Self-Imposed Family Separation – Geo-Bachelor by Choice

I just can’t do another move right now.  The thought of going through another move, so soon after moving to Paradise, moves me either to tears or flashes of anger.

I am getting burned out with being Mrs. Air Force always on the Move, always the Perpetual Newcomer.

This will be move #7 in 9 years and the constant move cycle with kids is not so much a fun adventure to me any more.

Add the fumbling of orders, the unexpectedness, the logistics, the decisions, the financial implications, the waiting, the unknown, the research.  All of that together stresses me out.  Does it and has it always worked out?  Yes, of course.  Have I always made the best of the situation and jumped right in to craft a life I love or at least can tolerate for the short amount of time we are there? Yes.  But the stress of moving on repeat, despite the resources available and the camaraderie of military families, has taken its toll on me.

After Hubby and I settled into the idea of looming change, we took serious consideration of our next step.  We usually embrace “Family first, no matter what.”  We have never really given much thought to a self-imposed separation.  Yet here we are, in a different stage of life, thinking about it.  I told Hubby through clenched teeth that we had to at least see if temporary separation could be a real possibility; otherwise, I feared my resentment of another move would consume me.  Sometimes, when it feels like 1 step forward and 2 steps back, it is hard to stay positive.  After spinning my wheels here in Hawaii thinking about forward motion towards education & career goals as we fast approach retirement, I found it crushing to give it all up for the time being to start focusing on the logistics of a move with kids, a dog, and too much stuff.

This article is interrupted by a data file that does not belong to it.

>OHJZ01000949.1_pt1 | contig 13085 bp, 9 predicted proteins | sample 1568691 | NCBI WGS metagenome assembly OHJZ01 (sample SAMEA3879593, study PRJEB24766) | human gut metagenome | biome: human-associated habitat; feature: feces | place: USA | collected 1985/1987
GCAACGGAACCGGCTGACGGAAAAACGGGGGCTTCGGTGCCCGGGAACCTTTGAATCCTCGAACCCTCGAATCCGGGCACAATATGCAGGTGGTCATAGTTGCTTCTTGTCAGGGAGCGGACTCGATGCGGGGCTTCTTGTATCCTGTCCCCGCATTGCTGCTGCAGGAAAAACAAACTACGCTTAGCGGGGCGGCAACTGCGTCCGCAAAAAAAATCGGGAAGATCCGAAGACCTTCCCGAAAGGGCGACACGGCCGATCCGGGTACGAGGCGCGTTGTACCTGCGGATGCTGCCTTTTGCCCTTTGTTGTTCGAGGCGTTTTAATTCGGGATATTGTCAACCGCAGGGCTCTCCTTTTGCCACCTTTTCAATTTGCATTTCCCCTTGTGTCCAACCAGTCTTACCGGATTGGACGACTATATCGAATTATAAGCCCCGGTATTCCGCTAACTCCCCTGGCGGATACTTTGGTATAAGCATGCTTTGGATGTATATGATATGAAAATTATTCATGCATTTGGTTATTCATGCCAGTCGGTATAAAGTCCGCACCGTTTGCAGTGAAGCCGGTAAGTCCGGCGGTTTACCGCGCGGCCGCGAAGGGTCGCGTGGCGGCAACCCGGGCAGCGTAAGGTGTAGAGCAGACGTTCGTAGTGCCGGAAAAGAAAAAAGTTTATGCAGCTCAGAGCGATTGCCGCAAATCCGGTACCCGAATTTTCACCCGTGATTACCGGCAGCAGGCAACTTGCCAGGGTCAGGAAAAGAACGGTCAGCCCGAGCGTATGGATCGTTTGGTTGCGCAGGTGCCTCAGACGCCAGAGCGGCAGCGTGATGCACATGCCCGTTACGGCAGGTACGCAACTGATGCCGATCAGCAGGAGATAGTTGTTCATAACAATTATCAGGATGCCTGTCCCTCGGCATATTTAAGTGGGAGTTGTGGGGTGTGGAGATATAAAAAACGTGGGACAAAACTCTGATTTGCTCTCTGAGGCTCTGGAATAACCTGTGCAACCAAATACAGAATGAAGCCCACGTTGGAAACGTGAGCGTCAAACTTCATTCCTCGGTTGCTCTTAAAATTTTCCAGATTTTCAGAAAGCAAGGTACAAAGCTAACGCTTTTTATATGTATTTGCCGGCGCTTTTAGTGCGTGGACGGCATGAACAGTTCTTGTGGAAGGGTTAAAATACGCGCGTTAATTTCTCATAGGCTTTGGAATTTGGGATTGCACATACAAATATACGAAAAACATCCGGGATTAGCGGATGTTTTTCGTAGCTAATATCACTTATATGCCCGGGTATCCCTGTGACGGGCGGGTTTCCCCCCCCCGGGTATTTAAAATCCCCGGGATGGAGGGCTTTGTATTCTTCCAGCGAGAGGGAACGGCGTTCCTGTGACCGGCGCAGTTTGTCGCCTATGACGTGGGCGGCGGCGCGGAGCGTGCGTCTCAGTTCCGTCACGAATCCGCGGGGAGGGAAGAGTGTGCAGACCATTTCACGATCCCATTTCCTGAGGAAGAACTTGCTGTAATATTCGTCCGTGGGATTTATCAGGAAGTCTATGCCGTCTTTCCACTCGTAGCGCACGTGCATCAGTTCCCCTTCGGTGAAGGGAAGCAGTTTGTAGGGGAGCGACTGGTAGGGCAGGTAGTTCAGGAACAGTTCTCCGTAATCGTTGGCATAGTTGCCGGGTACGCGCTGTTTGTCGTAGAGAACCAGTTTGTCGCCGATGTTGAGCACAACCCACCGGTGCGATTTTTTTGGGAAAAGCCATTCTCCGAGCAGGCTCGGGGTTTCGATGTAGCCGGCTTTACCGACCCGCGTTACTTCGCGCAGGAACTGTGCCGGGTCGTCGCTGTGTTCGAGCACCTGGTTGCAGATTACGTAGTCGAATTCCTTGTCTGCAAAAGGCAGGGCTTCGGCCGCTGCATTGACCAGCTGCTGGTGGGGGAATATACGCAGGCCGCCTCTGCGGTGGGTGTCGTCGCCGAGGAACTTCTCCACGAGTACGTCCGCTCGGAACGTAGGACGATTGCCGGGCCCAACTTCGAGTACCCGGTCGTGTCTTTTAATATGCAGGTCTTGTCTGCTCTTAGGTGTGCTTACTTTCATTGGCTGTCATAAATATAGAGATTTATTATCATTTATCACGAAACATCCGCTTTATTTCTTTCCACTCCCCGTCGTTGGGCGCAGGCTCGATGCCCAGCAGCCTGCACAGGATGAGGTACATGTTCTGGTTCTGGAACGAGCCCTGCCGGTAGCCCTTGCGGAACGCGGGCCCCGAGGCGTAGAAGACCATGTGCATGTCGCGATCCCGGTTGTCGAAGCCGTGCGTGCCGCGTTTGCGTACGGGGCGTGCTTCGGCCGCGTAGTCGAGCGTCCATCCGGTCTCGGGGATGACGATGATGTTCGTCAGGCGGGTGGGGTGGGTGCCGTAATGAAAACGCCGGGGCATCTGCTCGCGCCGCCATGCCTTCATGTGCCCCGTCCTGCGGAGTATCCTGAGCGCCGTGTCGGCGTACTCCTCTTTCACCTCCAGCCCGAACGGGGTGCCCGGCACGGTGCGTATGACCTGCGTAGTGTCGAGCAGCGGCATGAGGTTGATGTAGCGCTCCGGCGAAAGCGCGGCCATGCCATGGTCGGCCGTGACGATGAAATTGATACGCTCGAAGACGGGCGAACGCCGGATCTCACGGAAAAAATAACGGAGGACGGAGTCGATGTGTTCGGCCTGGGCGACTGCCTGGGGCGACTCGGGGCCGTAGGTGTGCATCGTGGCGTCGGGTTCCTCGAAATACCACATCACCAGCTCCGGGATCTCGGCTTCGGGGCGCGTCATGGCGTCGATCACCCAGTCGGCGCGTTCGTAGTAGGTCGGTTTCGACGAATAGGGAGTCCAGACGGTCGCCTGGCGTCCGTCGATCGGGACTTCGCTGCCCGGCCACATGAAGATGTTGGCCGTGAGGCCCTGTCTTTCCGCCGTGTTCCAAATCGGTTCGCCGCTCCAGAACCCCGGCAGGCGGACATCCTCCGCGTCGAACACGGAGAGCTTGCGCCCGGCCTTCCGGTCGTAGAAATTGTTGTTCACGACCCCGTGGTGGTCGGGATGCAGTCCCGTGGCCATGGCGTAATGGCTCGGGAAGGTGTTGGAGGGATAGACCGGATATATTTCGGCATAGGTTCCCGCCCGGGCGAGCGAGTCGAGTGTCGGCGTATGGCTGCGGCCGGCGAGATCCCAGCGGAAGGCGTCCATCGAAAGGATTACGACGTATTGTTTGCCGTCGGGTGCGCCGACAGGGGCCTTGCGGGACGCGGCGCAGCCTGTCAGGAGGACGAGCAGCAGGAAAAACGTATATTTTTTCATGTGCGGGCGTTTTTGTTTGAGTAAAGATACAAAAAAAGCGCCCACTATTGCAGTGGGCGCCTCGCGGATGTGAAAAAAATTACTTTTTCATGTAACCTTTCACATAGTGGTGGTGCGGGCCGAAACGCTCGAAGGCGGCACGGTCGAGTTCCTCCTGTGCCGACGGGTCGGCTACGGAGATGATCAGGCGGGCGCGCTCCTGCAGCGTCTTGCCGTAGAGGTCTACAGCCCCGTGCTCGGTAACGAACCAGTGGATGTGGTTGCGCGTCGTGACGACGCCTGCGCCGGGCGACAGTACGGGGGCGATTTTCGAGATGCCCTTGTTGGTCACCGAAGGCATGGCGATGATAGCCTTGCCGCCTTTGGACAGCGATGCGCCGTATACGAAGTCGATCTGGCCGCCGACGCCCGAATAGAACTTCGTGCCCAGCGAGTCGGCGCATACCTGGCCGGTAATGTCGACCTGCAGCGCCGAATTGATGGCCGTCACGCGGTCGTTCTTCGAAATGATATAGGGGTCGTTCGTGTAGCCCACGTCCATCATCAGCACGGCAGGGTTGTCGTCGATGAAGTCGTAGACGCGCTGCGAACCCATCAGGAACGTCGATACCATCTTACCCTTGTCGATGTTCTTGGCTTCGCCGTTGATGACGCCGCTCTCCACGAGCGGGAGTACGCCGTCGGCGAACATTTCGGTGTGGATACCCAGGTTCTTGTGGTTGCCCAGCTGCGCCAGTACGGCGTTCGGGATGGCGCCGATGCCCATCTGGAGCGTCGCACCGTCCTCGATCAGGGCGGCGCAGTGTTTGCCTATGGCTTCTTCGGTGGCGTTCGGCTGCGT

What about online school? What about this? What about that?  There are always options, but my point is that this requires a momentum shift and a lot more spinning of wheels to research different options.  And let’s be real – I have limited energy as it is and it’s hard for me to find balance, much less scraping my original plans and start researching online opportunities while overseas.

Hubby and I asked questions.  We crunched the numbers.  We made a short-term plan for the upcoming school year. We applied for a waiver to stay in Hawaii.

With gratitude, I gladly report that our waiver has been approved!

HUGE sigh of relief.

I feel grounded now through the swirl and whirlwind of this move for my husband.  It’s GO time in less than 4 weeks.  He’s TDY, of course.  He doesn’t have orders yet, of course.  It’s our normal operating procedure, but this time I’m standing clear, supporting from the sidelines, and not in the middle of the crazy.  I feel calm.  For now.

Things change.  All the time.  Control what you can.  Adjust your attitude to what you can’t.  And when possible, put your foot down and say “Enough! I need a break from this.”

We will reevaluate our options next spring. In the meantime, our hospitality hotel in Hawaii reopens in July.  Come visit!

Valerie

p.s. I came across this quote today:

“To live is the rarest thing in the world.  Most people just exist, that is all.” –Oscar Wilde

We’re on the Move Again – to South Korea!

I did not take the unexpected assignment news well.

We have been in Hawaii less than a year.

I have been crying, cussing, and hurling bitter rage towards the Hubby and the Military.

The Invisible Hand of Military Assignments strikes again, with no reason or rationale given. (Yes, I know, I know….I expect too much.)

So after my epic temper tantrum (which is still ongoing – I’m still really pissed about the unexpectedness and abruptness of it all.), I will suck it up and gear up for the next “great adventure” that awaits us.

But let’s be honest – 3 moves in 3 years with kids to different states and now different countries IS hard. Especially since the original plan was that we would be in Hawaii for at least 2 years.  I get that plans change, but this abrupt change has been really difficult for me to accept because (1) I love Hawaii and (2) I had made MY plans and dreams, which now I must put on hold, regroup and reinvent, or give up entirely.  It’s hard to not be resentful.

The hubby & kids will not accept a self-imposed family separation, especially for two years.  Trust me, that was my first thought, “Have fun!  Kids and I will stay in paradise!”